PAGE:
Elizabeth Guzman for Delegate

MEET ELIZABETH

Delegate Elizabeth Guzman is a prolific and effective legislator, running for her third term to the Virginia House of Delegates. A mother to four children, Elizabeth is a social worker and public administrator who was one of the first two Latinx women elected to the House of Delegates. 

 

Because she did not have the opportunity to go to college in Peru, Elizabeth came to America more than two decades ago as a young single mother with $300 in her pocket. She worked three minimum wage jobs — at Wendy’s, CVS, and a department store — in order to afford a one-bedroom apartment for herself and her daughter. She eventually put herself through Northern Virginia Community College and later earned two master’s degrees, building a career as a social worker who protected children from abuse. She spent years working at Fairfax County Public Schools and Fairfax Office for Children’s Head Start. Now she oversees a $20 million operations budget for the City of Alexandria’s Dept. of Adult Services, which serves adults with substance use disorders and seniors facing food insecurity. 

 

Elizabeth first got involved in politics in 2006 as an activist fighting Corey Stewart’s efforts to bring the 287(g) partnership with ICE to Prince William County. Nearly a decade and a half later, Elizabeth successfully led the charge to end the program and as a newly-appointed member of the county’s Jail Board. For years, she volunteered for Democratic candidates and later co-founded Indivisible NOVA West. The Washington Post reported that in 2016, Elizabeth was a “part of a group of activists who brought a sense of urgency to the local Democratic Party committee, which has since evolved into a formidable fundraising apparatus for new candidates like [now-Delegate Candi] King.” 

 

Elizabeth was inspired by Bernie Sanders’ call for everyday people to run for office, a decision that was cemented when Hillary Clinton lost and Elizabeth’s 9-year-old son said the family had to return to Peru “because Donald Trump doesn’t like people who speak Spanish.” 

 

Elizabeth defeated a 16-year- Republican incumbent in Virginia’s 2017 Blue Wave, a race that was profiled by the Huffington Post and GoodFight Media in the 2018 documentary “Storm The Gates.” Shortly after her election, Elizabeth was invited by now-Speaker Pelosi to give the 2018 Spanish language response to Trump’s State of the Union address. She was elected by her colleagues to serve as Chair of the Freshman Class and campaigned across the Commonwealth as the Virginia Co-Chair of Bernie Sanders 2020 campaign. Later in the year, she proudly accepted an invitation from the Biden campaign to serve on now-President Joe Biden’s National Latino Leadership Council and campaigned for the Biden-Harris ticket throughout the state.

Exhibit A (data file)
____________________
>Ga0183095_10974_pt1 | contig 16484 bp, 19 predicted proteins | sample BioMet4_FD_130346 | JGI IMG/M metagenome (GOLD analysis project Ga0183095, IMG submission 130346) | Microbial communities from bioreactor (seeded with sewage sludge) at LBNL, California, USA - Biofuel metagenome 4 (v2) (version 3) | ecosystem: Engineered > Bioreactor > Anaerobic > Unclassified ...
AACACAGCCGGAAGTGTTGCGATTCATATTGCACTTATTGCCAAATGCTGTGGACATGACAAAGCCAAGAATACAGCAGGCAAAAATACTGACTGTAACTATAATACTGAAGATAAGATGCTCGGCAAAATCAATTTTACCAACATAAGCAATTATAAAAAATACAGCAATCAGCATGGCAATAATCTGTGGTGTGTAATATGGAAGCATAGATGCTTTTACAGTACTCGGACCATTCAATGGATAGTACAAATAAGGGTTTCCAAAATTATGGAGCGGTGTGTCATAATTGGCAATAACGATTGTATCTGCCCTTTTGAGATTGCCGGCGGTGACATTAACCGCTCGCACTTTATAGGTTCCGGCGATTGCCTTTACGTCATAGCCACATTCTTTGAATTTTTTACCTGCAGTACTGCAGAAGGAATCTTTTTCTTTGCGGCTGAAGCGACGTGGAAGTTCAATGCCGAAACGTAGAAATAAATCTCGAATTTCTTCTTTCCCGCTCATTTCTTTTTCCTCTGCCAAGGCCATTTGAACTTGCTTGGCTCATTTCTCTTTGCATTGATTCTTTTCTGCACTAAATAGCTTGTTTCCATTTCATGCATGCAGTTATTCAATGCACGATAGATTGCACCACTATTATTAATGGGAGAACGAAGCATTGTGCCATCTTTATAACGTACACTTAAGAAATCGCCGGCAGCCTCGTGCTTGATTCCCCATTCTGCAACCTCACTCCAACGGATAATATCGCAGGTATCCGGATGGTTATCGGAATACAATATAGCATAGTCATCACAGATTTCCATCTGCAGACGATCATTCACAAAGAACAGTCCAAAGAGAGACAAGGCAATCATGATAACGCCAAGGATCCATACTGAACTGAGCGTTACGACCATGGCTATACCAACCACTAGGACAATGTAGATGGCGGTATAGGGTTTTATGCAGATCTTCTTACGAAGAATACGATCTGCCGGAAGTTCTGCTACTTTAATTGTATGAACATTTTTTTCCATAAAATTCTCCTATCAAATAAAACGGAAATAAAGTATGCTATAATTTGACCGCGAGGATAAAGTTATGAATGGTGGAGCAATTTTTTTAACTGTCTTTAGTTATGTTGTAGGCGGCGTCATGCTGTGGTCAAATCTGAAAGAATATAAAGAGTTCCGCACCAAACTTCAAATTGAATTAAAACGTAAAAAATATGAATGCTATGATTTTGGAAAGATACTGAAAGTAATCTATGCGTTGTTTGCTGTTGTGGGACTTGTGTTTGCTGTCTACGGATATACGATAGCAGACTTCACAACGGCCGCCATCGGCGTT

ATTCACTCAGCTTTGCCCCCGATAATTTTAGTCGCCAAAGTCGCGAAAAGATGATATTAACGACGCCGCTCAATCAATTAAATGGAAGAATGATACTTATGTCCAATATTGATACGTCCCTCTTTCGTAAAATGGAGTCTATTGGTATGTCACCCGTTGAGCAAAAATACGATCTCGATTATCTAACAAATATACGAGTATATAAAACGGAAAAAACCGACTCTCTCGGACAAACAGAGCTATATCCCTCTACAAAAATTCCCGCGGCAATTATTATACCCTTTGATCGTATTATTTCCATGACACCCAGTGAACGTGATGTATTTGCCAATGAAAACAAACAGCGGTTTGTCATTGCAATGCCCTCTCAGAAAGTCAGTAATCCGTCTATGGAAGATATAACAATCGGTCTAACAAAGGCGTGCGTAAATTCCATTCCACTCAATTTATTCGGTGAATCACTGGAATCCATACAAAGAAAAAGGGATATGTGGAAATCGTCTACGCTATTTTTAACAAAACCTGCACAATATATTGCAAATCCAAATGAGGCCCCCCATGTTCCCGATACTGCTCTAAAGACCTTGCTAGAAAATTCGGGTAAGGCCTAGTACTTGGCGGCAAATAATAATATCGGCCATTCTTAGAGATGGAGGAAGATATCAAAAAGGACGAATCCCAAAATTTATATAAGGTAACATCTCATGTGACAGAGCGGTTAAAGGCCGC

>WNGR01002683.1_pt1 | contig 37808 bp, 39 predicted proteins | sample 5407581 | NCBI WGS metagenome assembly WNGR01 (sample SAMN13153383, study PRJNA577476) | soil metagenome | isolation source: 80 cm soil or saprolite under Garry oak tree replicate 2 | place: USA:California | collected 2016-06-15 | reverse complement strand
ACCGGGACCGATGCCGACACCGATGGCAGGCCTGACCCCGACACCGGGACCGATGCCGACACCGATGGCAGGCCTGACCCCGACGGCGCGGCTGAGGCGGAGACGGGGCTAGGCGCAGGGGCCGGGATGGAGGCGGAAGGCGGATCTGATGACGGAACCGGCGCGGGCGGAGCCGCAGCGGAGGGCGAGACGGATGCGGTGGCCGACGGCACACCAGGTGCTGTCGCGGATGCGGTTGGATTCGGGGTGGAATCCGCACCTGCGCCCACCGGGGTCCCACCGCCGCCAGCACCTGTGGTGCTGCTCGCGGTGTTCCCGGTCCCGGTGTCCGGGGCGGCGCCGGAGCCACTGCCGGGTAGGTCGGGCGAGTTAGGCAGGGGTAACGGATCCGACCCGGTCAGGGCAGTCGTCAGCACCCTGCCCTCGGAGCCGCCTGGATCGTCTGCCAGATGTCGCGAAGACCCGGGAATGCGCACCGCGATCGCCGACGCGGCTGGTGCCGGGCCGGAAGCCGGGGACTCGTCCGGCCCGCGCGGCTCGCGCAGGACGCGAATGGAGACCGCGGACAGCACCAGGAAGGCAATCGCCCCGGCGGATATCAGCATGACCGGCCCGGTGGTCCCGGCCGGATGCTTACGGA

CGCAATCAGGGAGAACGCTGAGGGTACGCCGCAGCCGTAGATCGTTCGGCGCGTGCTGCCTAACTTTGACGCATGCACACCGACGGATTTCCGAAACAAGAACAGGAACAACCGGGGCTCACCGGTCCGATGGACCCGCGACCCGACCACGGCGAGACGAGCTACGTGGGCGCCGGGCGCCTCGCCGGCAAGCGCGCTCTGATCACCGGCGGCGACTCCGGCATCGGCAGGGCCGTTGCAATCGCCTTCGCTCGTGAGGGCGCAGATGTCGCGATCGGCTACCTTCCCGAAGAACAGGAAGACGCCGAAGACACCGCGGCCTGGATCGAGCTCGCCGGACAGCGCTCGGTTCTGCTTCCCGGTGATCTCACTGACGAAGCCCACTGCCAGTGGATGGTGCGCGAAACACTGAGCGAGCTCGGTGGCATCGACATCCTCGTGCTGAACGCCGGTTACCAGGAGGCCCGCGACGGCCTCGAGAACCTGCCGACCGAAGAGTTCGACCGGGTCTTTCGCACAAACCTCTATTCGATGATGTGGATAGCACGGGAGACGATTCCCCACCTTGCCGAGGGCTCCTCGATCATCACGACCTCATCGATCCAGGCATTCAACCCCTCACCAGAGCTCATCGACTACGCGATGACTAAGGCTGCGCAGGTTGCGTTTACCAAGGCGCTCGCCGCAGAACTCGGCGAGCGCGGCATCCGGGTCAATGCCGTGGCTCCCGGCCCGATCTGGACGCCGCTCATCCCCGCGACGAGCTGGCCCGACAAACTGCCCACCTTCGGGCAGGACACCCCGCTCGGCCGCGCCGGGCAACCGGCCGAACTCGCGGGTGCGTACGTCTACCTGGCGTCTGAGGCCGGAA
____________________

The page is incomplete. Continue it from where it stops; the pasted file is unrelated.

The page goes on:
Elizabeth is committed to building a Virginia that is #1 not just for business, but also for workers. She is a second-generation union member and “one of the most progressive voices in the House of Delegates, carving out a role as an advocate for working-class Virginians and organized labor,” as noted by the Richmond Times-Dispatch. She passed historic legislation to lift Virginia’s blanket ban on public sector collective bargaining and is leading the fight for a paid sick days law so that no Virginian has to choose between their health and a paycheck. She was also chief co-patron of the bill to raise the minimum wage and a voice against delaying its implementation. 

 

Elizabeth, who passed 19 bills in her first three years in office, serves as Vice-Chair of the Education Committee and was named 2020’s “Legislator of the Year” by the Virginia Education Association and by the Fairfax County Federation of Teachers. She is a co-founder of the Virginia Green New Deal and was named a 2020 “Legislative Leader” by the Virginia League of Conservation Voters and has previously received an A+ and A with Extra credit rating from the Sierra Club. She was chief co-patron of the bill to decriminalize marijuana and sponsored legislation to raise the age at which juveniles are automatically tried as adults from 14 to 16. The Daily Press noted she waged a “three-year campaign” to achieve such a “sweeping re-thinking of how to deal with kids accused of felonies.” 

 

Elizabeth, whose district encompasses parts of the majority-minority Prince William County as well as parts of the more rural and red Fauquier County, has worked diligently to bridge the rural-urban divide and ensure that all communities in her district are represented. 

 

Elizabeth and her husband Carlos reside in Dale City with their four children and her mother, Gregoria.